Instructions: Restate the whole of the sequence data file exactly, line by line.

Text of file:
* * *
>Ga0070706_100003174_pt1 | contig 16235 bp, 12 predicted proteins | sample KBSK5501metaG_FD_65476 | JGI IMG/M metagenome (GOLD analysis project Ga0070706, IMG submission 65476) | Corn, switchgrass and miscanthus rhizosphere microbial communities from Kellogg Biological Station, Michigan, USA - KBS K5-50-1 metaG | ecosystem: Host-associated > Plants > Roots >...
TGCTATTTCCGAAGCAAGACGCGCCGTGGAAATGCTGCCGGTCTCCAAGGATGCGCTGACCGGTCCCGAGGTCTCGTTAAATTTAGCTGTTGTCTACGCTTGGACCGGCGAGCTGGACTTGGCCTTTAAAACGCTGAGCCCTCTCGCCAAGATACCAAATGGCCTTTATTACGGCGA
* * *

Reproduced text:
>Ga0070706_100003174_pt1 | contig 16235 bp, 12 predicted proteins | sample KBSK5501metaG_FD_65476 | JGI IMG/M metagenome (GOLD analysis project Ga0070706, IMG submission 65476) | Corn, switchgrass and miscanthus rhizosphere microbial communities from Kellogg Biological Station, Michigan, USA - KBS K5-50-1 metaG | ecosystem: Host-associated > Plants > Roots >...
TGCTATTTCCGAAGCAAGACGCGCCGTGGAAATGCTGCCGGTCTCCAAGGATGCGCTGACCGGTCCCGAGGTCTCGTTAAATTTAGCTGTTGTCTACGCTTGGACCGGCGAGCTGGACTTGGCCTTTAAAACGCTGAGCCCTCTCGCCAAGATACCAAATGGCCTTTATTACGGCGA